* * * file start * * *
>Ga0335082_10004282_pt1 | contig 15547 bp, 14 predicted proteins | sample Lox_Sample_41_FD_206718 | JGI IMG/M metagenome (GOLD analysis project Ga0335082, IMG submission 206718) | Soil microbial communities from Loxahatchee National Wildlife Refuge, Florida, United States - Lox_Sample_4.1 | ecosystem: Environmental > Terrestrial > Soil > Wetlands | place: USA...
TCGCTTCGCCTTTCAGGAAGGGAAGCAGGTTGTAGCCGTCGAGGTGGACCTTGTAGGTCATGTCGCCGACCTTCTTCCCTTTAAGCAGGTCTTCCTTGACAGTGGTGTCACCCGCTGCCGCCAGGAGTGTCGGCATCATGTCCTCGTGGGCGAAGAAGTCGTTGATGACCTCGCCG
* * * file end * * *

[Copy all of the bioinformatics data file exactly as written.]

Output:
>Ga0335082_10004282_pt1 | contig 15547 bp, 14 predicted proteins | sample Lox_Sample_41_FD_206718 | JGI IMG/M metagenome (GOLD analysis project Ga0335082, IMG submission 206718) | Soil microbial communities from Loxahatchee National Wildlife Refuge, Florida, United States - Lox_Sample_4.1 | ecosystem: Environmental > Terrestrial > Soil > Wetlands | place: USA...
TCGCTTCGCCTTTCAGGAAGGGAAGCAGGTTGTAGCCGTCGAGGTGGACCTTGTAGGTCATGTCGCCGACCTTCTTCCCTTTAAGCAGGTCTTCCTTGACAGTGGTGTCACCCGCTGCCGCCAGGAGTGTCGGCATCATGTCCTCGTGGGCGAAGAAGTCGTTGATGACCTCGCCG